When Exchange 2007 RTM was released things changed. Now we could use MIIS 2003, IIFP 2003, and ILM 2007 to synchronize Exchange mailbox users from an Exchange legacy organization to an Exchange 2007 organization as contact objects, but actually none of these solutions had native support for Exchange 2007 provisioning. You could use one of these versions for synchronizing Exchange 2007 users as mail-enabled contacts, but it required that you either customized the GALSync MA or performed a semi-manual post step when users had been synchronized. This was because these versions depended on the recipient update service (RUS) to perform two required tasks. RUS was responsible for setting the “LegacyExchangeDN” and “ShowInAddressBook” attributes on the mail-enabled contacts in the target organization. But since Exchange 2007 no longer uses RUS, you had to run the Set-MailContact cmdlet against the synchronized contact objects in the Exchange 2007 organization. See this KB article for a detailed explanation on this topic.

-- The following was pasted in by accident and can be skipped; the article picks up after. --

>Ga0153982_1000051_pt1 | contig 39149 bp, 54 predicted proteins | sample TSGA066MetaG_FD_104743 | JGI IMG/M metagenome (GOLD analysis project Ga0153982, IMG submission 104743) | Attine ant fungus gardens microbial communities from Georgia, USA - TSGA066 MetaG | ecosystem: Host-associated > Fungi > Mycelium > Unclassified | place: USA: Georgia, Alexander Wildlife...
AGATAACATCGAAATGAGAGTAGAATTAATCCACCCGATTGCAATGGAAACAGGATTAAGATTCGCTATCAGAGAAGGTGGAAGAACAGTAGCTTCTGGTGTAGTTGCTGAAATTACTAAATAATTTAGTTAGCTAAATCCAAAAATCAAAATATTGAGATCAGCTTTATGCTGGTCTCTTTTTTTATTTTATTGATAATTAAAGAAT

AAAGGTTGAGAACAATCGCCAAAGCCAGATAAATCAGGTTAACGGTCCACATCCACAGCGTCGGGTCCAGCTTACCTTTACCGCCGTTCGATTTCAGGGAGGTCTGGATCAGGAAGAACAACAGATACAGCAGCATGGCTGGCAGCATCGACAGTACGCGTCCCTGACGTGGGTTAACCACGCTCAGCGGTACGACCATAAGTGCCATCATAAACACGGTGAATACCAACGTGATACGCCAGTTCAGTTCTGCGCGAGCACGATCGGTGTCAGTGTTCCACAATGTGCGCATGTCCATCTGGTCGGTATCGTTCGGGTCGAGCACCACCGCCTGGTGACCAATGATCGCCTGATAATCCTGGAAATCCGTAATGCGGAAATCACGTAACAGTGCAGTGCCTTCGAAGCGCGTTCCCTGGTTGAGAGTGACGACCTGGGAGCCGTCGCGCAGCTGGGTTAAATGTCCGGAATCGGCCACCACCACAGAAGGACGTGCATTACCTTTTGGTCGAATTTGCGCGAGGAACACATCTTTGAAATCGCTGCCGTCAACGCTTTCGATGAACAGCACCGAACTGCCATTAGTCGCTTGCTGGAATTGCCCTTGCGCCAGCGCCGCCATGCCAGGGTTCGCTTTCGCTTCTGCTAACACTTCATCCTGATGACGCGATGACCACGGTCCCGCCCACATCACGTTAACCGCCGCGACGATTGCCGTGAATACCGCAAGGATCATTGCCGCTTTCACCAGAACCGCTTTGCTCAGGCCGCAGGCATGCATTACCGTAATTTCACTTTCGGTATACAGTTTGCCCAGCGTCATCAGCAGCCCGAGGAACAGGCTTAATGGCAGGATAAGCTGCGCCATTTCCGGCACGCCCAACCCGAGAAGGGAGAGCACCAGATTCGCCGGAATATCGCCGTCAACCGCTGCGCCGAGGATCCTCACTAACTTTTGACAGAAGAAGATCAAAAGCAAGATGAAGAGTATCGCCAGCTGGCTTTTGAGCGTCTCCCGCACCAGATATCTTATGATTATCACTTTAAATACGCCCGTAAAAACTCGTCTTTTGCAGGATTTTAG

Then ILM 2007 FP1 was released and brought native support for Exchange 2007 provisioning to the ILM 2007 product (with ILM 2007 FP1 you could even provision Exchange 2007 Mailboxes if you wanted). This basically worked by installing the 32-bit version of the Exchange 2007 Management tools on the ILM server, and GalSync would then call the Update-Recipient cmdlet as part of the provisioning process.

 


Figure 1: GALSync configuration for management agent connected to an Exchange 2007 forest

 

When Exchange 2010 RTM released, we faced a new issue. Yes correct! We no longer had a 32-bit version of Exchange 2010 Management tools at our disposal, which means we couldn’t install the Exchange 2010 Management tools on an ILM 2007 FP1 server since ILM 2007 only existed in a 32-bit version.